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Arsenal 2:0 Leeds United : 5 talking points as Gunner’s squads speed-up to secure the Carabao cup progress

A couple of Arsenal’s squad players proved invaluable as two second half strikes helped the Gunners reach the last eight of the Carabao Cup at the expense of Leeds United.

The Gunners last won the trophy way back in 1993, but Mikel Arteta’s side remain on course to secure the club’s third League Cup success thanks to goals from defender Calum Chambers and the former Leeds forward Eddie Nketiah.

Chambers forced the ball over the line just seconds after coming on for injured defender Ben White, while ex-loanee Nketiah added a second just under a quarter of an hour later when he bundled home after rounding goalkeeper Ilian Meslier.

Leeds had been impressive in the first half, coming closest when Jack Harrison’s effort was saved by Bernd Leno.

Here are the game’s main talking points.

1. Emile Smith Rowe will have to get used to the attention

It wasn’t so long ago that Carabao Cup starts would have been the height of Emile Smith Rowe’s Arsenalambitions, but much has changed in a short space of time for the youngster.

Here he was beginning this game as the nailed on first-team attacker dropped in alongside those who are a little more on the fringes of things, but with that status comes added difficulties.

Leeds were watching the Arsenal No.10 closely throughout the game, so much so that he was often crowded out.

In the first half in particular he was as quiet as he has been in any recent Arsenal game, and as his star continues to ascend he’s going to have to learn to contend with such attention.

2. Bernd Leno has the right attitude

 

However, if the German has been sulking over his demotion then he didn’t show it here.

Indeed, the Gunners were indebted to Leno in the first half when he made a smart stop to deny an effort from Harrison, and although it was a save you surely have expected him to make he still did so with a minimum of fuss.

If the cups are to be Leno’s fate for now, then he’s doing all he can to keep his club in them.

3. The price of taking it seriously

Along with Smith Rowe, Ben White was one of the bone fide first-team names in the Arsenal starting XI.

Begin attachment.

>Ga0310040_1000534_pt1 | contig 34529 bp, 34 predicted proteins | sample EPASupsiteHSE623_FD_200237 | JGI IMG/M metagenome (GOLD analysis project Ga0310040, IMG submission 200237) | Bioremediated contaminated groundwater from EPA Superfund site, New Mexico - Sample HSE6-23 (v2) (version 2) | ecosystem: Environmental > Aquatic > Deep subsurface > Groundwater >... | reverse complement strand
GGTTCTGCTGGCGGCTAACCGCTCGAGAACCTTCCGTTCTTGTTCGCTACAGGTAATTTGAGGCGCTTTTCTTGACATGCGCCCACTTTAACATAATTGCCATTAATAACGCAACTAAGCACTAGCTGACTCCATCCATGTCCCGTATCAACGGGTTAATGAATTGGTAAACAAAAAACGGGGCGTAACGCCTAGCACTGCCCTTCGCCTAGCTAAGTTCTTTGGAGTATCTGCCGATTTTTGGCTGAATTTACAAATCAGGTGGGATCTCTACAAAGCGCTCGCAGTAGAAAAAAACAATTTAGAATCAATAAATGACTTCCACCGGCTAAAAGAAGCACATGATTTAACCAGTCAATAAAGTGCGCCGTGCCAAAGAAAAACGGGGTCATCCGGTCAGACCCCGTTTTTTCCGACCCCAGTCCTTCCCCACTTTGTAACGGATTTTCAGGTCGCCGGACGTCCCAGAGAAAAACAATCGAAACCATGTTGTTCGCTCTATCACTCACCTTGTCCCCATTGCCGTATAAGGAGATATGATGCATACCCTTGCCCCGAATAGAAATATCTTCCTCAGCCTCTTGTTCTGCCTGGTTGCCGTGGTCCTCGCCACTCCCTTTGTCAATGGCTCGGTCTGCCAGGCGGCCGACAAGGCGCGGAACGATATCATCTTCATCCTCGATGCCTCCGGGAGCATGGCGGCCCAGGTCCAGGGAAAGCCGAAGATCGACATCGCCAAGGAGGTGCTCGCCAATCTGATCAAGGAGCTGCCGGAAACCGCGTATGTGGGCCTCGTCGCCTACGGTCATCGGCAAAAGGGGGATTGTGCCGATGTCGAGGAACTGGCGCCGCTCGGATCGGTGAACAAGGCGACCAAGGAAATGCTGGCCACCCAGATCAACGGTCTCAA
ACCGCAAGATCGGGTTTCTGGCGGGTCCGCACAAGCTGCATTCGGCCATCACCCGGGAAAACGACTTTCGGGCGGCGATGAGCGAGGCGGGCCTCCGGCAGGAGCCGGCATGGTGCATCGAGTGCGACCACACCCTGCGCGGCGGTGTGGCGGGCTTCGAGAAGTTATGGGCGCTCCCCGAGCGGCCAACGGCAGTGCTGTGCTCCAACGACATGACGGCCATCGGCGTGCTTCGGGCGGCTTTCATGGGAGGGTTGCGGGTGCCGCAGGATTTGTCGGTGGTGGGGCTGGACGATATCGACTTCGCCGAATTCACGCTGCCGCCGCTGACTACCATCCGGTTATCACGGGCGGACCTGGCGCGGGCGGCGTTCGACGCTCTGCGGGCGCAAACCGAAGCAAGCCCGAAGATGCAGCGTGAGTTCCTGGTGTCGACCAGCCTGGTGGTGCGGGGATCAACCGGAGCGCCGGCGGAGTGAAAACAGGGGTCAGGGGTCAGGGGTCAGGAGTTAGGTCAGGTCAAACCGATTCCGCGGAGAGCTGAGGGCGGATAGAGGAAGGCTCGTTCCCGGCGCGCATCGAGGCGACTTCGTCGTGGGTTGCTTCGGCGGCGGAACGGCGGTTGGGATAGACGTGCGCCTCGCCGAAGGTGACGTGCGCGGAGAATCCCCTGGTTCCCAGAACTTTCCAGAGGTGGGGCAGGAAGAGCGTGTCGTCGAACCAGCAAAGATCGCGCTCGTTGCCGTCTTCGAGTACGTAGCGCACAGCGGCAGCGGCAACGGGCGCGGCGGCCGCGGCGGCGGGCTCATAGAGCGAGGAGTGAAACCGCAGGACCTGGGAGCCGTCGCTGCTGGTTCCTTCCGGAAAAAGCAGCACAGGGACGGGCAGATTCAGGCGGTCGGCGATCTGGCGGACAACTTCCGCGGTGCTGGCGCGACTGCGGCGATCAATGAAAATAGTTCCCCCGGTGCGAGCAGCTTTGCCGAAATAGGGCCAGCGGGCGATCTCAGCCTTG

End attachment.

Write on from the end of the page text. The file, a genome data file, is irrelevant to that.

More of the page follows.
But Mikel Arteta might now wish that he wasn’t.

The illness which forced the centre-back off in the second period of the game might not prove to be too serious, but the very fact that it has occurred underlined just why clubs are so careful when to comes to picking their big names in this competition.

Chambers may have scored within moments of coming on for the former Brighton man, but there is no doubt which defender Arteta would prefer to have in his Premier League XI at Leicester on Saturday.

White was beginning to establish himself alongside Gabriel at the back for the Gunners, and any absence would be keenly felt.

How big a blow is Ben White injury? Have your say in the comments section

4. No big deal for Marcelo Bielsa and Leeds

It wasn’t quite at the level of the first-half performance that Leeds gave at Arsenal in the FA Cup back in January 2020, but the Whites still gave a good account of themselves in the first period at the Emirates.

They had the better chances and generally nullified Arsenal to very few, before falling away in the second half as the Gunners took over.

But although he will of course be frustrated to lose, Marcelo Bielsa will surely already have his eye on Premier League matters.

His side have still only won once there this season, and Norwich away this weekend is a far bigger game than this one was.

5. Mikel Arteta should target the Carabao Cup

With no European football and a series of behemoths to contend with in the Premier League, Arsenal boss Arteta might well look at this competition as a perfect chance for more sheen and silverware.

Indeed, having already won the FA Cup it would be quite the collection of trophies to point to in just over two years in charge if Arsenal are lifting the trophy at the end of February, and the sort of thing that he could dredge up whenever his position was question.

How other high-profile managers much wish they could do something similar.

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